Compiled Legislative Histories
Sources of Compiled Legislative Histories, Nancy Johnson - generally considered the best source for information about compiled legislative histories (available through HeinOnline with Pace username and password).
American Landmark Legislation: Primary Materials, Irving J. Sloan (KF38 .S5 1976) and second series (KF38 .S5 1984) (multi-vol.) - each landmark statute is preceded by a detailed legislative history, with a full reproduction of congressional debates.
United States Code Congressional and Administrative News (1944-) (KF48 .U5) - contains public laws, selected legislative histories, proclamations, executive messages and orders, administrative regulations, lists of committees, indexes and tables, for each session of Congress.
CIS Index (1970 -) (KF49 .C62 Microforms) - Abstracts of congressional publications and legislative histories, with index; texts of legislative materials are on microfiche.
THOMAS compiles legislative history materials for most public laws beginning with the 101st Congress (1992-93); many legislative history documents are linked directly from the THOMAS website.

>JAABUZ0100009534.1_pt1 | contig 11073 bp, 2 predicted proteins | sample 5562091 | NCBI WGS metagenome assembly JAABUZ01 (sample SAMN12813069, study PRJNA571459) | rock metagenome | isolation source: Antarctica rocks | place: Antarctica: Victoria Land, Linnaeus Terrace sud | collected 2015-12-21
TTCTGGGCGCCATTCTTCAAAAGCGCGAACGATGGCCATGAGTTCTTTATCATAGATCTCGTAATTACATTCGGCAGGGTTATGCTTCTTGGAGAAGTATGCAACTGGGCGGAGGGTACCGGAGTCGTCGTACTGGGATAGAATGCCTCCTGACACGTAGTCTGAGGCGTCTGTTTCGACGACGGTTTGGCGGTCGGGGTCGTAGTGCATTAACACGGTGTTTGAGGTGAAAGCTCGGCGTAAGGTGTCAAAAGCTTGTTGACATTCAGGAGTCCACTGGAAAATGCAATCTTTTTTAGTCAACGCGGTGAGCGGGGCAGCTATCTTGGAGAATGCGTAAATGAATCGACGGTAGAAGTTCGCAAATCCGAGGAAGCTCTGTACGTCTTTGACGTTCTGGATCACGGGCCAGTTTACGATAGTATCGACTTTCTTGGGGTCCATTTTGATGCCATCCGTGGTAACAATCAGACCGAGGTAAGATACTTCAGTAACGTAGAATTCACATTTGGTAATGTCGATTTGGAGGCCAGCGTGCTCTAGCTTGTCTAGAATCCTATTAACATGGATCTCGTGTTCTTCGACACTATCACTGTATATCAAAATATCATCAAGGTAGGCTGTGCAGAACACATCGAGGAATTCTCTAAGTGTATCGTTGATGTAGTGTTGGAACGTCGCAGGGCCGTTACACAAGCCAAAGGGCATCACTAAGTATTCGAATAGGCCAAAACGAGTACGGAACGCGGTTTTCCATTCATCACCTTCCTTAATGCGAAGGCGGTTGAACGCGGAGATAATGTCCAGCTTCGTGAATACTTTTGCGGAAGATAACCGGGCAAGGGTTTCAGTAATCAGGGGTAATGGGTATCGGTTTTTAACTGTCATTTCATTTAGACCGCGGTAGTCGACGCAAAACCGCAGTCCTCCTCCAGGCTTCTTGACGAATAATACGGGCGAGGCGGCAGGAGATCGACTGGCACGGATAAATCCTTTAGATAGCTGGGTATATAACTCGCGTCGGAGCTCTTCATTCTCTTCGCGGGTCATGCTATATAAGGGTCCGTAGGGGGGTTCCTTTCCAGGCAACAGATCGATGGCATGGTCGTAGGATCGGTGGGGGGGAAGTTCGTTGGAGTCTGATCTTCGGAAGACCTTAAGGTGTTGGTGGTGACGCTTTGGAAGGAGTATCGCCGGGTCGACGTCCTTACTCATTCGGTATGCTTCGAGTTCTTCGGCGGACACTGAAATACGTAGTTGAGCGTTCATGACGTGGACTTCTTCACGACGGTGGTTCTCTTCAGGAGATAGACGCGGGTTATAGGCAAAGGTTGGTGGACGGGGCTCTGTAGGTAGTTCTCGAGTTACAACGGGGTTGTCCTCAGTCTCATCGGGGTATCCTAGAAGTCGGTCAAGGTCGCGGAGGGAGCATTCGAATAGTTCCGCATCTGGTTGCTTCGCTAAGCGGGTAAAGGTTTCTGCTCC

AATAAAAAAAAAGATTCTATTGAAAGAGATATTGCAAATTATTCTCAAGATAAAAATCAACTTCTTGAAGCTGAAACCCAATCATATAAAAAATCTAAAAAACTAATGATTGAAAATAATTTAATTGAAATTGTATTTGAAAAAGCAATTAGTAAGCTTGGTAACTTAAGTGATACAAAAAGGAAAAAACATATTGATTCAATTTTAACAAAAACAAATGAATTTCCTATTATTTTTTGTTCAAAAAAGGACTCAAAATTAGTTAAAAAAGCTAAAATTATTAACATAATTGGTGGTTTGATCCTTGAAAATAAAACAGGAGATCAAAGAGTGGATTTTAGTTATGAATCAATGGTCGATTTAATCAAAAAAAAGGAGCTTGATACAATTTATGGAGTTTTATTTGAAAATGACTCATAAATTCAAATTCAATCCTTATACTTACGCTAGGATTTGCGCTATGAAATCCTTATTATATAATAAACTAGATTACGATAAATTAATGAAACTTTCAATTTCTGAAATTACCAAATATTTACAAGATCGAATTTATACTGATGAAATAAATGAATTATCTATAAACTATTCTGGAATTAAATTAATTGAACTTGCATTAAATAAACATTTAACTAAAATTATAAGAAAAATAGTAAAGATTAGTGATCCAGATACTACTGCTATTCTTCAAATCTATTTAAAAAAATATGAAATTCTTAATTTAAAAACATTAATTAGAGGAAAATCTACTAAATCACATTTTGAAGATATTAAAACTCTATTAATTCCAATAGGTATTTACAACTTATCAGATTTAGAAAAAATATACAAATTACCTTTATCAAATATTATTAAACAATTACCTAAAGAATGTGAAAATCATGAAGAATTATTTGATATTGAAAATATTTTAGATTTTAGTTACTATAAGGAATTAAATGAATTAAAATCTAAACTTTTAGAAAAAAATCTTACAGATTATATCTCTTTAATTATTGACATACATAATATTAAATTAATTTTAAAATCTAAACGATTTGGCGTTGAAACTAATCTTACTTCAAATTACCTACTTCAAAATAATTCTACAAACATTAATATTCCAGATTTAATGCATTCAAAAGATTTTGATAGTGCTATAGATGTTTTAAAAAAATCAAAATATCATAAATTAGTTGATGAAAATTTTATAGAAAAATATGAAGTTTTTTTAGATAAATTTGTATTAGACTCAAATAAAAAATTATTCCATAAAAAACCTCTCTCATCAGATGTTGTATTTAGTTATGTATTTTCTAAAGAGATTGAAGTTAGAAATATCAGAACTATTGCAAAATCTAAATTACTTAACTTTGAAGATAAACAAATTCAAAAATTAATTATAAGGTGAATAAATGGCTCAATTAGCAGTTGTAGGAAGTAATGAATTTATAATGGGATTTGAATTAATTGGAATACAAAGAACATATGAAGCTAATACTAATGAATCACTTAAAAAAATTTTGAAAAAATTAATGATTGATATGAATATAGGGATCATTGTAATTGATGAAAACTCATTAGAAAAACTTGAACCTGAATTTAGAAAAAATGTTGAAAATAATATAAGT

U.S. Federal Legislative History Library (HeinOnline) - contains Sources of Compiled Legislative Histories Database (see above) and U.S. Federal Legislative History Title Collection, a collection of full-text legislative histories on significant federal legislation (available on campus or remotely with Pace username and password).
WestlawNext: Westlaw contains a number legislative history databases linking from the main search page's Legislative History link: they include GAO Federal Legislative Histories (most public laws from 1921-95), Arnold & Porter Legislative Histories (selected major laws beginning in 1977), U.S. Code Congressional and Administrative News (USSCAN) legislative history materials from 1948-1989, Presidential signing statements from 1986 forward, and all congressional committee reports printed in USSCAN from 1990 forward (current Pace students, faculty and staff only).